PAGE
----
The National Education Association, in a sharp break from a decades-old tradition, voted yesterday to support dismissal proceedings against incompetent teachers as well as competency exams for all new teachers trying to enter the field.

The two votes marked a shift to a more moderate stand for the traditionally liberal NEA, the largest teachers' organization and one of the largest unions in the nation. The shift was largely the work of NEA President Mary Hatwood Futrell, who has been pushing her union to get behind the reform bandwagon to avoid being run over by it.

The vote on competency exams for new teachers became a key test of Futrell's leadership of the 1.7 million-member union. The vote was expressed by overwhelming shouts of "Aye!" from the 8,000 delegates.

Futrell first announced her intention of pushing for the teacher-testing vote in an interview with The Washington Post in May, when she said, "the times have dictated that we place more emphasis on the professional issues."

When the story appeared, Futrell said, she sent copies to NEA affiliates across the country to test the reaction -- and to her surprise found that many of her members had been thinking the same thing.

The resolution on teacher testing states that the NEA "advocates rigorous standards for entry into the teaching profession." Those standards include above-average grades in teacher training school, a student-teaching stint, and passing a test that is "valid and unbiased" before being allowed into the ranks of teachers.

Still, the NEA reiterated its longstanding opposition to tests of already-employed teachers, an idea that has become increasingly popular among parents and state legislatures. Arkansas has tested its 28,000 teachers, and Texas and Georgia have passed laws requiring similar tests. Ten percent of those tested in Arkansas failed the first round of tests.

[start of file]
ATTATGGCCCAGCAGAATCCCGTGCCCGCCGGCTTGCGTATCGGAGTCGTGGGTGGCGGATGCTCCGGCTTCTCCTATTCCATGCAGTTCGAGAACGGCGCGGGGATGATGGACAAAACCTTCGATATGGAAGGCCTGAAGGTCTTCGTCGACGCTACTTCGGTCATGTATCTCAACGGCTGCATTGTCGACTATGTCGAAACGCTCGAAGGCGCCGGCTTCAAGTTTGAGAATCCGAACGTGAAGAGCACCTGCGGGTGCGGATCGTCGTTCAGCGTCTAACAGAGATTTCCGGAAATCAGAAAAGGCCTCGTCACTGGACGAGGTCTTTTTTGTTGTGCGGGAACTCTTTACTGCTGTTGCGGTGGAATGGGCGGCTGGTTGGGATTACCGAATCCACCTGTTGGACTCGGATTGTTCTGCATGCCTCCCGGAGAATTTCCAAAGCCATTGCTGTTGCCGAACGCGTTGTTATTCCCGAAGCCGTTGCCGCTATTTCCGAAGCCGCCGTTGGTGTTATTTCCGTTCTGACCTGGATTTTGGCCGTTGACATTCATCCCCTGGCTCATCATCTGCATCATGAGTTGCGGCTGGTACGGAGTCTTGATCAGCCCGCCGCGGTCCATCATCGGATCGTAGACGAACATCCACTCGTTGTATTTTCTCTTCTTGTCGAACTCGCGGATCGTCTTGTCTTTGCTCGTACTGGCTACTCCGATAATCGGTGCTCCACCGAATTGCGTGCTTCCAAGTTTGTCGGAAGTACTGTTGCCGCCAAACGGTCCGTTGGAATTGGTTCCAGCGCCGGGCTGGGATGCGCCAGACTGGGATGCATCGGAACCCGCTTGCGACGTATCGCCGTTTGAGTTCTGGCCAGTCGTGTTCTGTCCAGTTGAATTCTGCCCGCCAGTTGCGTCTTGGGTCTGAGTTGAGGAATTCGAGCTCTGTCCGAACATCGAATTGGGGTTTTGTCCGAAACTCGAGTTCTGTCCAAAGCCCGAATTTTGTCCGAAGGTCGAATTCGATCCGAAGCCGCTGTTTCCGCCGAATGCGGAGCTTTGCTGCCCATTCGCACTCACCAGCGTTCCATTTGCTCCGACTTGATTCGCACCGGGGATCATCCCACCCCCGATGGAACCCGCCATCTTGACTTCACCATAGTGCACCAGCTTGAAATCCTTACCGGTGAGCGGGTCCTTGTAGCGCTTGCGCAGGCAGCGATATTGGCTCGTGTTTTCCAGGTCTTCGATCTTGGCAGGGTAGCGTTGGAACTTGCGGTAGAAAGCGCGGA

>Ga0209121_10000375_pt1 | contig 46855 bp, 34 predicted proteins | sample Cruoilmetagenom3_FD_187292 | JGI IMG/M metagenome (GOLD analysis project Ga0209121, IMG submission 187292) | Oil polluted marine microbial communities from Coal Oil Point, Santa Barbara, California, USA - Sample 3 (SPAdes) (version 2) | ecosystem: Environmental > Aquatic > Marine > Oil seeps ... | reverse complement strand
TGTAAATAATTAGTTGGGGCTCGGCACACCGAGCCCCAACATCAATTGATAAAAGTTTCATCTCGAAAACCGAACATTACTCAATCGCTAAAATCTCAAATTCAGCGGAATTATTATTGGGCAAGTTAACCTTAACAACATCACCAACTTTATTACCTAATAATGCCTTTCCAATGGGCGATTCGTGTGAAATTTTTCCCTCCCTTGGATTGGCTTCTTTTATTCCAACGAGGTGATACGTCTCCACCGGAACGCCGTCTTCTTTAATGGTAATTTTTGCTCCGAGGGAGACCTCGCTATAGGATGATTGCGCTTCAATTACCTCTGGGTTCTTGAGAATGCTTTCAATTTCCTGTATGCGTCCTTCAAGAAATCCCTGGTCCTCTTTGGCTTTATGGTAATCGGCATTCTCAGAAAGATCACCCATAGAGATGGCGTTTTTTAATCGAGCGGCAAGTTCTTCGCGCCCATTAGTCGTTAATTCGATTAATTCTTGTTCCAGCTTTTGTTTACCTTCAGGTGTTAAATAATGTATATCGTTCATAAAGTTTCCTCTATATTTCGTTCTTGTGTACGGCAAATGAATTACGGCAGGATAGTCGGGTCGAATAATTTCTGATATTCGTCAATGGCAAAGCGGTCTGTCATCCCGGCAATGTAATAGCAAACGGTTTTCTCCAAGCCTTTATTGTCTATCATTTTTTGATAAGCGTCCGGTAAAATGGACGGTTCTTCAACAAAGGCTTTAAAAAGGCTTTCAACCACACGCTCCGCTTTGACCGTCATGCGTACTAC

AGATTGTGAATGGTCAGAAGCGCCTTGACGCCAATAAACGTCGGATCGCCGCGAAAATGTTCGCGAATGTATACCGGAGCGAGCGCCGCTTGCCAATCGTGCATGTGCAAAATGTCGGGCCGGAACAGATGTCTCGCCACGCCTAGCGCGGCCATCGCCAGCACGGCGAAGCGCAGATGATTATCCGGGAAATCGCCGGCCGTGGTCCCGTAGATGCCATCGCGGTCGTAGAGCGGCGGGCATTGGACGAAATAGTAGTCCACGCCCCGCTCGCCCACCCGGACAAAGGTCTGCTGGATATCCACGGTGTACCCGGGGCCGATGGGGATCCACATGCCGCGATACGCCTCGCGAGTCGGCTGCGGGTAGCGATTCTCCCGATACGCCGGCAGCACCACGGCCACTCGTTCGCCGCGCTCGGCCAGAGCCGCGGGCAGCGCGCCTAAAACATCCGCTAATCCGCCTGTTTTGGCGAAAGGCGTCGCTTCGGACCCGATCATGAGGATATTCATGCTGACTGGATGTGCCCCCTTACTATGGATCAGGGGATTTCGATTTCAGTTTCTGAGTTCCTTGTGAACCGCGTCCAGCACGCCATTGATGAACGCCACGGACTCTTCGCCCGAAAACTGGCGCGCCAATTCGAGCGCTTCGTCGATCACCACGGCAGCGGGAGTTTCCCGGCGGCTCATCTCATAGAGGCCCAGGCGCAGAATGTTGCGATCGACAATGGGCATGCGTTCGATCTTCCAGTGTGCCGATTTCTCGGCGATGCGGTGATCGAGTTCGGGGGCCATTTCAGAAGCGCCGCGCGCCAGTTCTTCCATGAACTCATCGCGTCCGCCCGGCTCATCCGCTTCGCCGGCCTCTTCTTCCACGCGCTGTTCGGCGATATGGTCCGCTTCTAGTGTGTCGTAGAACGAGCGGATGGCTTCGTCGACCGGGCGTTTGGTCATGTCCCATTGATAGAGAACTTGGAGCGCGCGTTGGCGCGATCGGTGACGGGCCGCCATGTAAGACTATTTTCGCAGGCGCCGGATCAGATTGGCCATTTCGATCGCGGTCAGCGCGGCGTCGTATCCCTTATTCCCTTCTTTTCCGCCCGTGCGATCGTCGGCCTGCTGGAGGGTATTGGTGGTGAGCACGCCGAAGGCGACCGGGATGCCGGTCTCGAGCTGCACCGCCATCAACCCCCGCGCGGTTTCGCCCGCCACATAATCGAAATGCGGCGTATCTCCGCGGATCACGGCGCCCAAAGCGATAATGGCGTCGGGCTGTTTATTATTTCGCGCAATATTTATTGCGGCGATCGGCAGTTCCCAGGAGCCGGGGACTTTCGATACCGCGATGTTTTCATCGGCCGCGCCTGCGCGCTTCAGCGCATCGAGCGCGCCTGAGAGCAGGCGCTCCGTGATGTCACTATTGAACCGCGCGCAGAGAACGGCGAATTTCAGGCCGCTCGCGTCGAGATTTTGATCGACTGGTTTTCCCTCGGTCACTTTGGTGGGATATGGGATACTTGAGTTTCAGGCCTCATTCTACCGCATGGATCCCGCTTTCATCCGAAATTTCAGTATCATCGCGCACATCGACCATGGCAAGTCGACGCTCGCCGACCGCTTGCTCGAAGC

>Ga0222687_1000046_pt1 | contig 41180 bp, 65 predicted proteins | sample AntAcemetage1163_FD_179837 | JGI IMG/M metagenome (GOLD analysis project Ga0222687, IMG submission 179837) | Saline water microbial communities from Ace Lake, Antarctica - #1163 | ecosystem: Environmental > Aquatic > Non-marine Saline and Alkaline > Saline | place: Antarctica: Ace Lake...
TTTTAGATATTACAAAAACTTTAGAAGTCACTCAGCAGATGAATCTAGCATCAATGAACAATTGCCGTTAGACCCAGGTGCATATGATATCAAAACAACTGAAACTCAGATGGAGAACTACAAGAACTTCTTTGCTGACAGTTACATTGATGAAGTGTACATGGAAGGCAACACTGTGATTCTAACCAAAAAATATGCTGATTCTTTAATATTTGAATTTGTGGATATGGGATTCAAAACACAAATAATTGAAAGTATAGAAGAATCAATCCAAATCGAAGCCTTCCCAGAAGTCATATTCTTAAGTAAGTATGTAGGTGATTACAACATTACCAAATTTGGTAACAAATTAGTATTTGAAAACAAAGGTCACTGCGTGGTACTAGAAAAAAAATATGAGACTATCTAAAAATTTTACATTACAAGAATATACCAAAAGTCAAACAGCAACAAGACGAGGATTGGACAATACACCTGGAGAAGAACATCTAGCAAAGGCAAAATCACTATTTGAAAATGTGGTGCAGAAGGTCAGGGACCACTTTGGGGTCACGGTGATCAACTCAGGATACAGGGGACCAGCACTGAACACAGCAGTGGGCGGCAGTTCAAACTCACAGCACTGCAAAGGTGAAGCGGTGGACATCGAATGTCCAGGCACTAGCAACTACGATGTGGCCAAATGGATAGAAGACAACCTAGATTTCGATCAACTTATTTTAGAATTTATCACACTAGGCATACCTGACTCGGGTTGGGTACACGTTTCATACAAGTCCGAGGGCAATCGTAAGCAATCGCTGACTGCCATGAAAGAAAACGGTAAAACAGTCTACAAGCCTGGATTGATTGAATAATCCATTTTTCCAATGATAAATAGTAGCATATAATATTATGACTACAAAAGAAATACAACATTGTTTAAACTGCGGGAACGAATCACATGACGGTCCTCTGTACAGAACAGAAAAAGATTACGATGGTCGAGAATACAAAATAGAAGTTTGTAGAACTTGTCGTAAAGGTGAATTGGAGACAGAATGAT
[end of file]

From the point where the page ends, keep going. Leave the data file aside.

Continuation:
The NEA has opposed standardized tests on the ground that such tests in the past have been used to discriminate against minorities and women.

The vote to back dismissal of incompetent teachers was the NEA's first clear resolution on that topic, although it has long favored yearly evaluations of classroom teachers. The union has gained a reputation for obstructing dismissal of incompetents, although Futrell said yesterday that the NEA was only concerned with making sure school administrators "respect our due process rights."

The resolution said a teacher can be dismissed if "formally reevaluated and there is documentation of incompetence."

In other votes during the 123rd annual convention, the delegates:

Launched a campaign to have local NEA affiliates seek out school buildings that do not comply with federal standards on levels of cancer-causing asbestos.

Asked the executive committee and the political action committee to "explore all options" for increasing the role of members in presidential primary endorsements. Last year's endorsement of Democrat Walter F. Mondale was made by the committees, not the membership.